You can even experiment further by using planters for your garlic.

Planters are convenient to tend, and it’s also easier to get to the garlic than bending low over garden beds. You can also spread the planters around your outside area to see where they do best.

Typically, where you live and the weather during the four planting months will determine the success of growing garlic. However, whatever route you take, you will find out for yourself when are the best times for planting.

Container or raised bed?

Growing garlic in a container or raised bed is possible, with both methods working well. The main difference is that it is easier to care for growing garlic in containers as these are typically more accessible.

However, many gardeners prefer growing garlic in containers because they claim better results than planting it in garden beds.

Growing conditions are frequently better in containers because you can more easily control them. You can place your containers under cover, indoors, or on a balcony to protect the garlic from the elements.

Another benefit of growing garlic in containers is using the compost to enrich garden soil after harvesting. Alternatively, you can simply add this rich soil to the compost heap to further decompose.

By using this method, you avoid the need to rotate crops or allow raised garden beds to lie fallow while the soil recovers.

You can grow one of three distinct types of garlic in your containers or raised beds. The one garlic variety that everyone is familiar with is the type with the soft neck.

Supermarkets usually sell this type of garlic because it lasts longer in storage and has a milder flavor than other varieties.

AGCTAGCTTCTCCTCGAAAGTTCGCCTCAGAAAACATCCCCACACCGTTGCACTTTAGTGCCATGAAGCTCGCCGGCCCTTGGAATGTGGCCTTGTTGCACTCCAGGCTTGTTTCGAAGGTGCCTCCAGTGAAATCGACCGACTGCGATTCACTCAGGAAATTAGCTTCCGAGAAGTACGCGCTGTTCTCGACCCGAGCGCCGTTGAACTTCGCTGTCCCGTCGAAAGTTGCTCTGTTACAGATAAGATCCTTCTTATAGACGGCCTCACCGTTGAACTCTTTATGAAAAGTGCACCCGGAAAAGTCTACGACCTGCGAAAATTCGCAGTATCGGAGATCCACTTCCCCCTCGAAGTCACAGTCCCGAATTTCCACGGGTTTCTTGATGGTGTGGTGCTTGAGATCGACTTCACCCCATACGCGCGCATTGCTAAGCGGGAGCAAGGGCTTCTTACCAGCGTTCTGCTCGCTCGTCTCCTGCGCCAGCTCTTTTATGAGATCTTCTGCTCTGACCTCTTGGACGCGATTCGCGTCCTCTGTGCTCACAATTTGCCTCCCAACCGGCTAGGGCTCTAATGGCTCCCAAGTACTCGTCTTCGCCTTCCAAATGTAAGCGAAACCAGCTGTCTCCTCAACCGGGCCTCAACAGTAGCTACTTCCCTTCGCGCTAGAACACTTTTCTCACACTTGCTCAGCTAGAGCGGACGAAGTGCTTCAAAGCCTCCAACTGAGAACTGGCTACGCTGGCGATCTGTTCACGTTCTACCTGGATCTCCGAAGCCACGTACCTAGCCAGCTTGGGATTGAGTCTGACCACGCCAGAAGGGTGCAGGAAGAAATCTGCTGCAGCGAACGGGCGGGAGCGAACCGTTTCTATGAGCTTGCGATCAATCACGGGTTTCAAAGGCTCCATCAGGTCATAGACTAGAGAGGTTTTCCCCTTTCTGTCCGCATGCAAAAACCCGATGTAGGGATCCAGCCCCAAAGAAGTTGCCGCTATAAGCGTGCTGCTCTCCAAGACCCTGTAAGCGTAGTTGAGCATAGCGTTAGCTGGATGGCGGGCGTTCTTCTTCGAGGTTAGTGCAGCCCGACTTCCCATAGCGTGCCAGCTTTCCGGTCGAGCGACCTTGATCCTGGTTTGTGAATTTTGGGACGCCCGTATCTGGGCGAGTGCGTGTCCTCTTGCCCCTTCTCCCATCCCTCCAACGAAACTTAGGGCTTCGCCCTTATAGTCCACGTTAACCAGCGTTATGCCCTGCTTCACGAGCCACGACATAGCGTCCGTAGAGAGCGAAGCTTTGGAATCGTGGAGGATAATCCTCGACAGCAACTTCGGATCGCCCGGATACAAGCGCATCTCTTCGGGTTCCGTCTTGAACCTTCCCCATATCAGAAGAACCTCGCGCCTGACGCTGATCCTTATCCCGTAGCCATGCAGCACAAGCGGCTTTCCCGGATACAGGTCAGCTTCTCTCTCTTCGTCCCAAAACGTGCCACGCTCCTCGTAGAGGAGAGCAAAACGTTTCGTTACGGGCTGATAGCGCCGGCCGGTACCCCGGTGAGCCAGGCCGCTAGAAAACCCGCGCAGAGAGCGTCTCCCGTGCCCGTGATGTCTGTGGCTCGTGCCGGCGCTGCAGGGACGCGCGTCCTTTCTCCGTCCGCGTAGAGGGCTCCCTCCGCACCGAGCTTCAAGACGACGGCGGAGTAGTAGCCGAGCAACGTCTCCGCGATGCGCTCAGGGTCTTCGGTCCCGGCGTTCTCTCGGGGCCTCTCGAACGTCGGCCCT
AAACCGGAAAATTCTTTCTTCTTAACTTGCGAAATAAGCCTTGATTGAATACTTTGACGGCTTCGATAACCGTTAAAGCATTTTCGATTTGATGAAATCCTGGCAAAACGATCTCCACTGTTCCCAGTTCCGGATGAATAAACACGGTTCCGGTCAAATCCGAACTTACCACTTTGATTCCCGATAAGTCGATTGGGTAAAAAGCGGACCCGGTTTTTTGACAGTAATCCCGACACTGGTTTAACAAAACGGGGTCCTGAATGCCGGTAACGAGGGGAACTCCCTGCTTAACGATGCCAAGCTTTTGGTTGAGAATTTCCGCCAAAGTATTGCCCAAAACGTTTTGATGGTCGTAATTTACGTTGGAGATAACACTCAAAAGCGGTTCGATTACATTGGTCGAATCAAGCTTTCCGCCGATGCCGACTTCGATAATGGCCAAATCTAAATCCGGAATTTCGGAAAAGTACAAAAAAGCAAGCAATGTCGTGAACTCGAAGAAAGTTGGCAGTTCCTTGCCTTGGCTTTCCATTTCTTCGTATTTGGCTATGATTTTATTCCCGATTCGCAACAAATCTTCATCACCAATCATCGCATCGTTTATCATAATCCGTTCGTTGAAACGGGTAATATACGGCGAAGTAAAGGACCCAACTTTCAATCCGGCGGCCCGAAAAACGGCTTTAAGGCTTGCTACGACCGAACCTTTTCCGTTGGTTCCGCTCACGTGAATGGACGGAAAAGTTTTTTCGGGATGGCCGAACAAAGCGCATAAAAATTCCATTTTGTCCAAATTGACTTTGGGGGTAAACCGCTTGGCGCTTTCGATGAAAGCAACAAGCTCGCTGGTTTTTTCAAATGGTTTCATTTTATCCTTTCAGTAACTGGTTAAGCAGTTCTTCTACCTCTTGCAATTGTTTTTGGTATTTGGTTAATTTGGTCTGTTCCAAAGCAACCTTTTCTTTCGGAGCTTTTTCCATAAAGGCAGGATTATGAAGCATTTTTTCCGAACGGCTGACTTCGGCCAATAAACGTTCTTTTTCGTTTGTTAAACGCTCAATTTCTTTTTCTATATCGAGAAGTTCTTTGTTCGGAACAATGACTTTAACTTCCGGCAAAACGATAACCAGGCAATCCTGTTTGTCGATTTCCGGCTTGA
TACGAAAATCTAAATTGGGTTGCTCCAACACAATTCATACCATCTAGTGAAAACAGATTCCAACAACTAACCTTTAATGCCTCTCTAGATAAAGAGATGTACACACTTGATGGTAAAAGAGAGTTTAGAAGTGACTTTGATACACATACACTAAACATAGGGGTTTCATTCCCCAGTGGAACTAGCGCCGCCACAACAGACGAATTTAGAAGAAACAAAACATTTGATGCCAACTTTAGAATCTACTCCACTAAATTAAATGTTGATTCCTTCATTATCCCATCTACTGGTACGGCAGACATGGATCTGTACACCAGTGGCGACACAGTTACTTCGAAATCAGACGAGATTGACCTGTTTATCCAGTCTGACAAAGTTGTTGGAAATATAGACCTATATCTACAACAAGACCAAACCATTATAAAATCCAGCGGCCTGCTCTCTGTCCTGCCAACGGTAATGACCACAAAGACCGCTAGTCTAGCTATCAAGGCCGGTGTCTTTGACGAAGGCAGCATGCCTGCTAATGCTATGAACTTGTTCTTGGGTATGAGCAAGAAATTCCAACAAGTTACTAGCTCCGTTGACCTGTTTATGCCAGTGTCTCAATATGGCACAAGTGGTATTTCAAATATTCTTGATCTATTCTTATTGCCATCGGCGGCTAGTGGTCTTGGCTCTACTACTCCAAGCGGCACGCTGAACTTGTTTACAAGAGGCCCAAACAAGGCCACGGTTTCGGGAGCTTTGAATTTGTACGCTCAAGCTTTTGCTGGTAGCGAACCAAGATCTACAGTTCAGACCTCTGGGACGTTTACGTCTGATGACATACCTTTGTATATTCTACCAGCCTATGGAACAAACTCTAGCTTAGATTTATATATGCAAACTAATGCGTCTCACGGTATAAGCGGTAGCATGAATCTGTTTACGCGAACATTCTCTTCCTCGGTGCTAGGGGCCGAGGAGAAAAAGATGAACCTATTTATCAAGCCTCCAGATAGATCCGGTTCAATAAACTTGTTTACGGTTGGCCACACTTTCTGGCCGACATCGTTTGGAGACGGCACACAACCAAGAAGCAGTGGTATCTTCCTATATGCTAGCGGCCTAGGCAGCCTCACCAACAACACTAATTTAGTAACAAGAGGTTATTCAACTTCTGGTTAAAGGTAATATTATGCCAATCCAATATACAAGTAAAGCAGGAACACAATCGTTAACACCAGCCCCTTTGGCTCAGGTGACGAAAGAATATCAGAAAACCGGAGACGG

The soft neck garlic varieties also grow well in the warmer months, making them a favorite among gardeners.

Hard neck garlic varieties have a more robust flavor, making them perfect for roasting and other uses. Unfortunately, this variety does not store well. They also grow better in cooler climates, unlike soft neck varieties.

Lastly, you can consider growing the elephant garlic variety. This garlic type is sweet, with a mild flavor, and like the hard neck varieties, does not store well beyond a month.

The best time to plant the garlic is during the cooler months, around October through to November.

This plant tends to fair better when you give it a cold start before it begins to flourish in the warmer months. You can also plant your garlic in spring, so don’t worry if you miss planting in the colder months.

Soil to use

Fill a container or raised bed with compost for growing garlic in almost any region.

The secret is to mix soil with compost to drain well but retain its moisture for an excellent harvest. Another reason for adding compost to the ground is to alter its structure.

Adding compost lightens dense or clay-type soils to aerate the mixture. Aerating the mixture with compost also changes its structure to make it easier for the garlic to access the water.

Growing garlic will also push through the earth much easier when the soil is less compact. It adds to the nutrition of the ground, which helps boost garlic growth.

Plant the garlic four inches apart and one inch deep. Water lightly and wait for the magic to happen.

How often to water

How often to water

Growing garlic is an incredibly low maintenance process. After planting, ensure you give the soil and light sprinkling of water.